Consider for a moment the shopping experience for a housewife in the 1920s. She would go from one small store to another – meat from the butcher’s, bread from the bakery, fish from the fish monger, cans and vegetables from the grocer’s, household items from the hardware store and so on. At each shop she would have to wait in line behind other customers as the shopkeeper fetched each item the customer wanted from the shelves behind the counter. It was a long and costly experience.
A man called Michael Cullen asked a simple question, ‘What would happen if we turned the shop around and let people collect all the items they wanted themselves?’ Many in retail would have thought this a crazy idea – surely customers want service rather than wandering around the store searching for things. But Cullen was undeterred. He went on to create the world’s first supermarket, the King Kullen store in Queens, New York.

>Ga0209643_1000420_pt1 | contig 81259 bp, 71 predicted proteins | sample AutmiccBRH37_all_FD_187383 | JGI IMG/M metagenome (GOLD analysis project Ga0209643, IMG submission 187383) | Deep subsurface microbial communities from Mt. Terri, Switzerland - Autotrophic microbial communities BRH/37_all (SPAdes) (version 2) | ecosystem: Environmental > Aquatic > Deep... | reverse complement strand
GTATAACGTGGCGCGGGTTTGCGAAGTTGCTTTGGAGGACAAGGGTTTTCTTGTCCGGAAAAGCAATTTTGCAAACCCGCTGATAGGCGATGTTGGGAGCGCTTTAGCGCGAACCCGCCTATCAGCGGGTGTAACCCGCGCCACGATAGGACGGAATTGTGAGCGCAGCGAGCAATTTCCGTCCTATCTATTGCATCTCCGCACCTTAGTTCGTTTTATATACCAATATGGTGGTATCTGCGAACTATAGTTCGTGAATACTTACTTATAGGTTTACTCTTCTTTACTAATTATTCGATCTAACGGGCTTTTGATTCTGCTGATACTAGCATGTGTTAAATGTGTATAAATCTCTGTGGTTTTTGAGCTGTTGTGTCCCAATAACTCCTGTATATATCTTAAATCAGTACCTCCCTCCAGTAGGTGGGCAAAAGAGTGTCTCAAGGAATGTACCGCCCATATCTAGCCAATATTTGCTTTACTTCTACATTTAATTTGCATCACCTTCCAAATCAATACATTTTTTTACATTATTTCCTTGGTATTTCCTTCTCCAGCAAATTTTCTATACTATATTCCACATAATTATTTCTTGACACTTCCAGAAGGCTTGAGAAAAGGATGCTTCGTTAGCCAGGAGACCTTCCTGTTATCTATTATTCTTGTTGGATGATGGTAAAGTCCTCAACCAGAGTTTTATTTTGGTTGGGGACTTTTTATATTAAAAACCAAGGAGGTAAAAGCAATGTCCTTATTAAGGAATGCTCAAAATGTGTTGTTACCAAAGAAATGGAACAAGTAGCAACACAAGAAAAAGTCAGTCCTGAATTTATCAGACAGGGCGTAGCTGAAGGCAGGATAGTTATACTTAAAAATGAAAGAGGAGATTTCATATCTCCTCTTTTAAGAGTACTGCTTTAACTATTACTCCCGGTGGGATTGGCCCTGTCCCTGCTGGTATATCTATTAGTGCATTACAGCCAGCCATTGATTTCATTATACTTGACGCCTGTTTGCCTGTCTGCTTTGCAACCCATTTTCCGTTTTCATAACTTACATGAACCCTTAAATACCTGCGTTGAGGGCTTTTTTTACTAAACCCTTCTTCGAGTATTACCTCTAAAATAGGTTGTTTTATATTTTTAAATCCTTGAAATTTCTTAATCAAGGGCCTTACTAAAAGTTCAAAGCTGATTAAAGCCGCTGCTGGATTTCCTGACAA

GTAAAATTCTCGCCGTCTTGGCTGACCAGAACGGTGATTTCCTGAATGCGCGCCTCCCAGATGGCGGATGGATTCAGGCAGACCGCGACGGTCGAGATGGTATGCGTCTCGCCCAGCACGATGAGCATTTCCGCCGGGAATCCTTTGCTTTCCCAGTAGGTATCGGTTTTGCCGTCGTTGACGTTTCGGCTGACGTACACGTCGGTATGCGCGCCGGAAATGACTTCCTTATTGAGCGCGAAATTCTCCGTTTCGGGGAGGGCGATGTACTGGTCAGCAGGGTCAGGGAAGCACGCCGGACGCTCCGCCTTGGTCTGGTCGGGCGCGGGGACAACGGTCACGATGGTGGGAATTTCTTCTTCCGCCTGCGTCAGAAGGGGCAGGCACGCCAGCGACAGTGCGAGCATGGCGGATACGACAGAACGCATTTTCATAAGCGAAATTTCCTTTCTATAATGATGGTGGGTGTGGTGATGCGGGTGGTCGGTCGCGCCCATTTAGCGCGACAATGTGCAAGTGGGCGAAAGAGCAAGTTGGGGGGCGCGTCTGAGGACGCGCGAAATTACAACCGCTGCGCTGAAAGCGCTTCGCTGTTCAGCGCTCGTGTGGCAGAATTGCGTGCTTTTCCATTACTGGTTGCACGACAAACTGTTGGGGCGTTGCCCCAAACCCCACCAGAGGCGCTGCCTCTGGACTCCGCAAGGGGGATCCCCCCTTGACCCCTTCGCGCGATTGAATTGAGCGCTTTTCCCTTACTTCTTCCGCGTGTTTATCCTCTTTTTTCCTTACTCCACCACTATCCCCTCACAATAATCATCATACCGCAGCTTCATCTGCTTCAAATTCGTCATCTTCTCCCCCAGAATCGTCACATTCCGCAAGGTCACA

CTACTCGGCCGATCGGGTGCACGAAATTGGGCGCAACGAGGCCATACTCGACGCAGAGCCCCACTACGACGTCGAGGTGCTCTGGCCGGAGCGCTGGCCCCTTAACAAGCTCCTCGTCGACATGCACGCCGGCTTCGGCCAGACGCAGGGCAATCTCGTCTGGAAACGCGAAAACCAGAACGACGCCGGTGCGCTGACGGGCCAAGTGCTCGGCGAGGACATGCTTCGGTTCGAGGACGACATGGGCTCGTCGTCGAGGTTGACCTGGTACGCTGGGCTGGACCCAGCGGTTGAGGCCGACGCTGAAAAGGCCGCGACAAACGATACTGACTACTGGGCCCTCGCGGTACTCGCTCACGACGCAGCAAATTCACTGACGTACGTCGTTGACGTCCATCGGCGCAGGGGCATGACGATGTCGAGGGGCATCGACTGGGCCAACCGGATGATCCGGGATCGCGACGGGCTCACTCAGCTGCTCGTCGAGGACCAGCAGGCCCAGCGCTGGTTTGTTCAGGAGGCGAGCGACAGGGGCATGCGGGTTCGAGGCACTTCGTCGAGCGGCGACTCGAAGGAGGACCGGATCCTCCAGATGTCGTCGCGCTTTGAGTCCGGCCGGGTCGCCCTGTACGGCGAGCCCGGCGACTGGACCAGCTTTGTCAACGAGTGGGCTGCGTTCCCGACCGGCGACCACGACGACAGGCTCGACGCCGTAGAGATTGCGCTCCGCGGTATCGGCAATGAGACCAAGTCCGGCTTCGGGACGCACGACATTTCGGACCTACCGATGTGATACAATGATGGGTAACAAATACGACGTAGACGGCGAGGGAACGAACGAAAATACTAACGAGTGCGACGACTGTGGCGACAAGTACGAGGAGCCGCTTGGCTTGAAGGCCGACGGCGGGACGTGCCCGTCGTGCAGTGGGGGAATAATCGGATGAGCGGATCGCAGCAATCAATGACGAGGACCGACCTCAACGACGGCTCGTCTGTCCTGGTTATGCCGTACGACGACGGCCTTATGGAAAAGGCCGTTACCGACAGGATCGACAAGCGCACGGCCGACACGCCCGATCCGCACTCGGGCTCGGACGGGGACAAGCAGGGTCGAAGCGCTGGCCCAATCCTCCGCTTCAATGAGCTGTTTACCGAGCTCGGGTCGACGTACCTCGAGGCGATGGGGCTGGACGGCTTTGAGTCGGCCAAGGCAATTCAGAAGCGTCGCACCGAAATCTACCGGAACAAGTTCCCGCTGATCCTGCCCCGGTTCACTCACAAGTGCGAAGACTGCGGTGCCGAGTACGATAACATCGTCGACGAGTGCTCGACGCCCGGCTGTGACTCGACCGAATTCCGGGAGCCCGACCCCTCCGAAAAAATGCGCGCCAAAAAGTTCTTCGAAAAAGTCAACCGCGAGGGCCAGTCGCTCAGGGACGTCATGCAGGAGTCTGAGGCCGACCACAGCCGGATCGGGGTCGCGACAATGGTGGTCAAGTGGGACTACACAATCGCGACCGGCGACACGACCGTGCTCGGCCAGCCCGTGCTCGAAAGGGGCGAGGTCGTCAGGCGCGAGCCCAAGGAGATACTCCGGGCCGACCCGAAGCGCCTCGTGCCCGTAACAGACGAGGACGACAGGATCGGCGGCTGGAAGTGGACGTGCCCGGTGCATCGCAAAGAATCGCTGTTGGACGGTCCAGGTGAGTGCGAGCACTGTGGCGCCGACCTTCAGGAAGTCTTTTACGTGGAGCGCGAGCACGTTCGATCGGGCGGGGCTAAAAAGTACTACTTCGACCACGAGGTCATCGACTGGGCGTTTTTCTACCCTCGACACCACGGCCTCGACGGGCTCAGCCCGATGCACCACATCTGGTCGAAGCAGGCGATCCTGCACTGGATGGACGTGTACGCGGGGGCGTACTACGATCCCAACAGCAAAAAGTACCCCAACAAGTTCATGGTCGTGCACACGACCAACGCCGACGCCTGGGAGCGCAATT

Cullen was born in 1884 as the child of Irish immigrants. He worked in retail stores for many years and developed a plan for a better customer experience with greater efficiencies. He wrote a letter to the president of the firm he worked for, Kroger Stores. In it he suggested a new concept – a large self-service shop with a big selection of all the items that people commonly wanted at much lower prices. He forecast that this type of store would dramatically increase Kroger’s sales and profits.
Cullen’s letter was ignored so he left his job and launched his own store, King Kullen in 1930. The store carried what was for the time a vast range – over 1,000 items, everything from paint to groceries. Prices were low and there was ample parking. Word spread quickly and people came from miles around.
The King Kullen chain grew rapidly. Cullen rented space in old factories and warehouses which had closed in the Great Depression. Customers loved the wide choice and low prices. By 1936 there were 17 King Kullen supermarkets and turnover had reached $6m. But in that year, at age 52, Michael Cullen died suddenly after an operation on his appendix. His lateral approach to selling groceries was copied around the world and the supermarket has become ubiquitous. He had turned the shop around.
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Paul Sloane writes, speaks and leads workshops on creativity, innovation, and leadership. He is the author of The Innovative Leader and editor of A Guide to Open Innovation and Crowdsourcing, published both published by Kogan-Page. Follow him @PaulSloane